“Remember the tripartite relationship — if you represent an insured based on a contract of insurance, each is a client.”
“Right. Forgot. The firm didn’t do much of that.”
“You may not at your new firm. But I’d have a place for the information — if you do.”
Samantha spoke. “I can see an artificial intelligence-aided system really helping.”
Sara nodded. “ That’s what we have. Interactive. Fully automated.”
“But,” Macbeth held up a hand, “with hard-copy backup. Even with the cloud, one can’t be too careful.”
Samantha looked at her notes. “What else should we consider?”
“For each client, describe the representation’s subject matter. The responsible lawyer. Should be easy at the start. File number cross references.”
“I would also have a ‘connections’ section. Put in key witnesses, especially experts in litigation. Include anyone with a significant economic tie to your firm — other than clients.”
“Your accountant. Bank and banker. Insurance broker. Your landlord. Any other economic or personal relationship that might materially limit your ability to represent a client. Or take on a particular matter.”
“Better to have the information. Then make the judgment call you don’t have a conflict.”
Samantha nodded. “I see that.”
“The unpleasant alternative is discovering later you had a conflict. Having to tell the client you may have to withdraw.”
“Three. Add persons who consult with you whom you decide not to represent. You may have learned confidential information creating a conflict. Or the person may claim you did.”
“Make sure you have procedures to update your system. Do it religiously. Old data is almost as bad as having none.”
“I agree. Though it could be a pain.”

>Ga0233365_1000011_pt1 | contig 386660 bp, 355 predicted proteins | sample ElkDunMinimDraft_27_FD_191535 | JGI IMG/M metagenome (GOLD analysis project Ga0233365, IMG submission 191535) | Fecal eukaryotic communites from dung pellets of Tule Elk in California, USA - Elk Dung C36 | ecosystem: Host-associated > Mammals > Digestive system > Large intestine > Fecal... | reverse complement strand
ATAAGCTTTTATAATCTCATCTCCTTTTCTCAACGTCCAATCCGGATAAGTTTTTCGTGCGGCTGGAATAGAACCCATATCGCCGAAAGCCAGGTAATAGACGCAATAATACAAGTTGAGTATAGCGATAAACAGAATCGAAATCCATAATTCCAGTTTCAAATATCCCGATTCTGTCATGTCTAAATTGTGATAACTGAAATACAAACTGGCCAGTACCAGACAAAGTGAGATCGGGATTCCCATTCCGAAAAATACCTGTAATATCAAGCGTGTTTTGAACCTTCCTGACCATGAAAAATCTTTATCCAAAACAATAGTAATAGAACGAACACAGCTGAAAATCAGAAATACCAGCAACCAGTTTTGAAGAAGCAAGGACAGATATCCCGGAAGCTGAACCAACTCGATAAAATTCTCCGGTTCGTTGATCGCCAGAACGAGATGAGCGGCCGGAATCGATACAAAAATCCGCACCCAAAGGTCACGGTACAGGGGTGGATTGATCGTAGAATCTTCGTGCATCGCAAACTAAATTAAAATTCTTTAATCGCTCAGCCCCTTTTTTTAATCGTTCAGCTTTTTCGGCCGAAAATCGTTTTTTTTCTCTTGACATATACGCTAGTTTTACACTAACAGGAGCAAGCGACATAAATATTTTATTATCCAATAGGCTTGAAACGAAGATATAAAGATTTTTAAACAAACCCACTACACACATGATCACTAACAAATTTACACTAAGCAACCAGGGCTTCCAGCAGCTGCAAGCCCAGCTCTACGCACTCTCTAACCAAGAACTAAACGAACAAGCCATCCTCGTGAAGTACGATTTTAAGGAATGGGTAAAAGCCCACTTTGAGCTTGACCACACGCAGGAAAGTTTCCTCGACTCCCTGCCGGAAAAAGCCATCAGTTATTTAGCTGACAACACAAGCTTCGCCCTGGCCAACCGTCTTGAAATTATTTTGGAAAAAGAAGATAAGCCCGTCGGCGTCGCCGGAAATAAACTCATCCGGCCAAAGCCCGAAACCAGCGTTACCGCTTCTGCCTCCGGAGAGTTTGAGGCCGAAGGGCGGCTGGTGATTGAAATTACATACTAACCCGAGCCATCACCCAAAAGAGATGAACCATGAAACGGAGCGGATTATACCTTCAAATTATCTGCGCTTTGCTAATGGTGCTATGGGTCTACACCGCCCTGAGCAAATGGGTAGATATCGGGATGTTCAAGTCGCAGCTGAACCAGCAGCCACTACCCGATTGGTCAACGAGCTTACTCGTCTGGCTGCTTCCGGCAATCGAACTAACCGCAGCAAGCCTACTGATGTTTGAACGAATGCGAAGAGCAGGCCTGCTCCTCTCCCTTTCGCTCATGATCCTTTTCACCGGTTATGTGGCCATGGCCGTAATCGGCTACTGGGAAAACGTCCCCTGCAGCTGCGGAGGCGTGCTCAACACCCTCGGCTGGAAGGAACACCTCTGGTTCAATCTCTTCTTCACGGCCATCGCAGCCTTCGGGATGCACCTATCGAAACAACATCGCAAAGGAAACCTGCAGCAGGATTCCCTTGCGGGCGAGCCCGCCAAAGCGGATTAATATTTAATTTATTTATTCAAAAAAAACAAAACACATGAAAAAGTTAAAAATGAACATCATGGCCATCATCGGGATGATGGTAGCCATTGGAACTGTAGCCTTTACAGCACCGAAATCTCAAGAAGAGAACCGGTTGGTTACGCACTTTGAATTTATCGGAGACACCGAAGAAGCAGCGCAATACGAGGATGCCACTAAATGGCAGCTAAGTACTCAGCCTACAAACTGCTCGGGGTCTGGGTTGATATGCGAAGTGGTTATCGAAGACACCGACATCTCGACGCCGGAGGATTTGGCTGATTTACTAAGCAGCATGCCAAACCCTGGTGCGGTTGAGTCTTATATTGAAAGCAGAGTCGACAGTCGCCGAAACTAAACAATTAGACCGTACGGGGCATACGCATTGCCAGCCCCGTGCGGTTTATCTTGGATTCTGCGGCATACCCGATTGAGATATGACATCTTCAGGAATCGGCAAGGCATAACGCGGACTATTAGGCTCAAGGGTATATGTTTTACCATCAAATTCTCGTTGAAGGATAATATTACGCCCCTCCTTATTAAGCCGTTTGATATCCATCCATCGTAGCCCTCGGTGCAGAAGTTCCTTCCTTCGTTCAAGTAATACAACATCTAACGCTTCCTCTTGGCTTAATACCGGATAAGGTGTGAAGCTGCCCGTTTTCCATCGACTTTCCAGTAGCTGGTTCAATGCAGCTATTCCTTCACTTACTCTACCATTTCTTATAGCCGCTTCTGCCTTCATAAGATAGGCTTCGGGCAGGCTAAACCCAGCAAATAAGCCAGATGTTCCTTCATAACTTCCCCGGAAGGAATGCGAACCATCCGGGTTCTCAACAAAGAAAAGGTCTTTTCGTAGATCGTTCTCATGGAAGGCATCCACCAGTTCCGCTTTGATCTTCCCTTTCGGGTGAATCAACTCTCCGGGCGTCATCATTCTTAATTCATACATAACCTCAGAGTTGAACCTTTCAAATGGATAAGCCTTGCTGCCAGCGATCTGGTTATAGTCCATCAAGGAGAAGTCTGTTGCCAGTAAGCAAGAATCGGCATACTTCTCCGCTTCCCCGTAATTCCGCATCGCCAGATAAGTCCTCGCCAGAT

“It will be. But it pays off. Also, at our firm, we circulate an email among all staff — lawyers and non-lawyers — about each potential matter. Someone may pick up a possible conflict that the computer didn’t.”
“Should be easy with two of us.”
“But you’ll grow — I can tell. Set up the procedure now and it’ll be there.”
“Don’t you think that’s enough heavy lifting for a start? We’re always here to help as you get going. You’ll do great.”
Fiona and Samantha looked a bit worn.
“Now would you join Sara and me for lunch?”
Their mood brightened.
Rule 1.7 does not expressly require a conflict check system; rule 5.1, Comment , however, identifies conflict checks as a critical element of client representation and firm management. Neither rule identifies what such a system should include. Macbeth intends his guidance to assist a conscientious lawyer trying to fulfill rule 1.7’s mandate to determine whether responsibilities to, or relationships with, the class of persons the rule identifies create material limitations requiring informed client written consent.
No portion of this article is intended to constitute legal advice. Be sure to perform independent research and analysis. Any views expressed are those of the author only and not of the SDCBA or its Legal Ethics Committee.
Edward McIntyre (email@example.com) is a professional responsibility lawyer and co-editor of San Diego Lawyer.